On the same day Pete While for the 3rd XI conceded no byes when Elsworth made
236/5, the second highest such total for that XI this decade.
(I want this to be true more than it is likely to be).

Nothing came close to the record 887 in a day on 23 July 2022. The most runs scored
by the club in a single day this year was 578 on 8 July, twenty-eighth in the list of daily
We did not quite concede the highest recorded total in local competiton, such distinction
belongs to Girton against Gt Shelford’s 424/2 on 28 August 2021. And we did restrict
Qualcomm to 48ao on 5 July this year, the lowest total in adult cricket at the Sycamores.
The year was not quite remarkably unremarkable: stats will always deliver. But
cloudier skies, and fewer stars, than last year.


There was one century scored this year (2022: eight).
108 James Drummond 2nd XI vs Steeple Morden 8 Jul 2023

Other batting
There were a further 24 scores between 50 and 100 (2022: 35).
Noteable partnerships
134 4th wkt P Gowda & J Xavier 1st XI vs Buntingford CC 15 Jul 2023
97 1st wkt E Sorrell & J Dann Midweek XI vs Qualcomm 05 Jul 2023
91 2nd wkt J Jones & N Hari 2nd XI vs Madingey 20 May 2023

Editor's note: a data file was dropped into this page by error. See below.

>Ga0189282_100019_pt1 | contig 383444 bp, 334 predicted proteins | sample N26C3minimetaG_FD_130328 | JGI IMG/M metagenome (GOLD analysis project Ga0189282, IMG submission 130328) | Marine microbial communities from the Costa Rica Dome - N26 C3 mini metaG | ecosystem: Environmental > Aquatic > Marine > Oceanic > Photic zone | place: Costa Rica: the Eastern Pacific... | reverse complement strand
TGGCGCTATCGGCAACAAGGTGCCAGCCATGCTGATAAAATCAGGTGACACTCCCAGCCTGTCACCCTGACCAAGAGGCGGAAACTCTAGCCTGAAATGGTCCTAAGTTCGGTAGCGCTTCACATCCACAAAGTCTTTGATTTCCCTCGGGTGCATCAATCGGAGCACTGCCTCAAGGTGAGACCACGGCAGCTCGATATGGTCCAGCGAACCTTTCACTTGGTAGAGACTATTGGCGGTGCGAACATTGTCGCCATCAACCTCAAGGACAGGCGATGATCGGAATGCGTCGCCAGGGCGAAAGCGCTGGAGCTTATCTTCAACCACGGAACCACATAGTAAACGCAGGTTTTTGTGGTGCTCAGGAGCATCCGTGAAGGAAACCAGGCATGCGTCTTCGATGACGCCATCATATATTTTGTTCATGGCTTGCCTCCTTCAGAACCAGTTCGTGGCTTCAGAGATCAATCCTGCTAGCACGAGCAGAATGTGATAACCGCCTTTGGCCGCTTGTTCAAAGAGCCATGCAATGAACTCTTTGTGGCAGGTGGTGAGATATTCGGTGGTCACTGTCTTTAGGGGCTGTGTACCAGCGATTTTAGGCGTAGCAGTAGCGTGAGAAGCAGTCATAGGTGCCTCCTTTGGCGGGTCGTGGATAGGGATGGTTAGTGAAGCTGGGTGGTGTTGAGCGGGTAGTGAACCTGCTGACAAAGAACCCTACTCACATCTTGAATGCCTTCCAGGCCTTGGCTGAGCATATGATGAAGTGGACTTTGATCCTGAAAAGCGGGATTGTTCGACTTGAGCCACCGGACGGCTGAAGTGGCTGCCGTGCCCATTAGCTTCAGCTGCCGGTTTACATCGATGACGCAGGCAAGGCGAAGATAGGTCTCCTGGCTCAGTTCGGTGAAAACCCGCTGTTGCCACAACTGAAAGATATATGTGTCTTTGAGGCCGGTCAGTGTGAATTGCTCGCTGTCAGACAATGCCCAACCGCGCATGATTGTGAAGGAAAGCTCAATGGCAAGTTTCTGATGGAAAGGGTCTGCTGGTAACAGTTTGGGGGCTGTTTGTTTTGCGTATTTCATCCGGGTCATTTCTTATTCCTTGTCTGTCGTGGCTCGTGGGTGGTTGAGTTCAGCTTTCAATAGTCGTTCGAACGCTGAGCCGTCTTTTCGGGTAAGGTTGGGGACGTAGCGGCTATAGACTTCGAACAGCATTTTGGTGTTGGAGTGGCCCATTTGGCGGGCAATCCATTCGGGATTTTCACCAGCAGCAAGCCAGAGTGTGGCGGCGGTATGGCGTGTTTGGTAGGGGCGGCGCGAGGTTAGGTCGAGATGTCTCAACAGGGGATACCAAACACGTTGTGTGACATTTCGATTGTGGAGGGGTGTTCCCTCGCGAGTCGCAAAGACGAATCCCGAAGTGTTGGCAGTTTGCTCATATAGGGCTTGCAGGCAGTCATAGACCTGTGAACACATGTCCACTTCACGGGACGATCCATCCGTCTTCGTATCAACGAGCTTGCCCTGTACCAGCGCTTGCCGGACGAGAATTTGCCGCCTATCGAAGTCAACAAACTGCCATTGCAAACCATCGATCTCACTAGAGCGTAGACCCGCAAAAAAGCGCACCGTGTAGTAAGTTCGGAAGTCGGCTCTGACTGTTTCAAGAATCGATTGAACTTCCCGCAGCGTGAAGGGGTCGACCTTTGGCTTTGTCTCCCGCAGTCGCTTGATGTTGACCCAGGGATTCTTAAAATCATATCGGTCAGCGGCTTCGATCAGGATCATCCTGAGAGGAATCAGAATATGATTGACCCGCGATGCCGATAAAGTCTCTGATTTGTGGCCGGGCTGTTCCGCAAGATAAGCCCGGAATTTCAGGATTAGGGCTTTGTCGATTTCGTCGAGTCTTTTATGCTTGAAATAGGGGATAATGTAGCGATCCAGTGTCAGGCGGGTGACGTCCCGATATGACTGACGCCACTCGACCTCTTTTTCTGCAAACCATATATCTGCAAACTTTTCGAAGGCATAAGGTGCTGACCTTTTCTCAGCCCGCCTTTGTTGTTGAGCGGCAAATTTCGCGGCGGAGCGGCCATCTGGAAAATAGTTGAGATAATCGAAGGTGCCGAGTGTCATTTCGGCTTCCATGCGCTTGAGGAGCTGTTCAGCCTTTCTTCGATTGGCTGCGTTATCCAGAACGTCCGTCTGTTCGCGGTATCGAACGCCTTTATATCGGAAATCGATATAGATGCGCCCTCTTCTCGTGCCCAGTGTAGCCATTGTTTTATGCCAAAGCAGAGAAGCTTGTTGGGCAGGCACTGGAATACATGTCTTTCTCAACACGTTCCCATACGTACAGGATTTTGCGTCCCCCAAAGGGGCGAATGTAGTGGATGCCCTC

84* 2nd wkt J Xavier & W Jupp Midweek XI vs Dobblers 26 Jul 2023
81 9th wkt B Natarajan & P Kumar Friendly XI vs E.L.A. 24 May 2023
79 1st wkt G Newton & W Conlon 1st XI vs Cambourne 08 Jul 2023
72 6th wkt S Jones & A Staplehurst 3rd XI vs Cam Kerala 10 Jun 2023
The highest partnership, 134 for Pradeep and John Xavier is the second highest ever
for the fourth wicket. Sam Jones and Andrew Staplehursts 72 is the third highest for the
sixth wicket. Bala Natarajan and Prajwal Kumar 81 is the second highest for the ninth

There were twelve four-fors (2022: 11):

5/0 Naga Hari 2nd XI vs Cottenham 2 Sep 2023
5/29 Adam South 2nd XI vs Longstowe 26 Aug 2023
4/5 James Drummond 1st XI vs Madingley 26 Aug 2023
4/17 Tom Sharrock Midweek XI vs TTP 1 Aug 2023
4/18 Mark Barton 1st XI vs March 20 May 2023
4/19 Bala Natarajan 2nd XI vs Harlton 15 Jul 2023
4/22 Zubair Akbar Midweek XI vs Cambourne 27 Jun 2023
4/23 Ed Pinches Friendly XI vs E.L.A 24 May 2023
4/24 Adam South 2nd XI vs Longstowe 19 Aug 2023
4/41 Mark Barton 1st XI vs Cambourne 8 Jul 2023
4/53 Will Charlton 3rd XI vs Northstowe 1 Jul 2023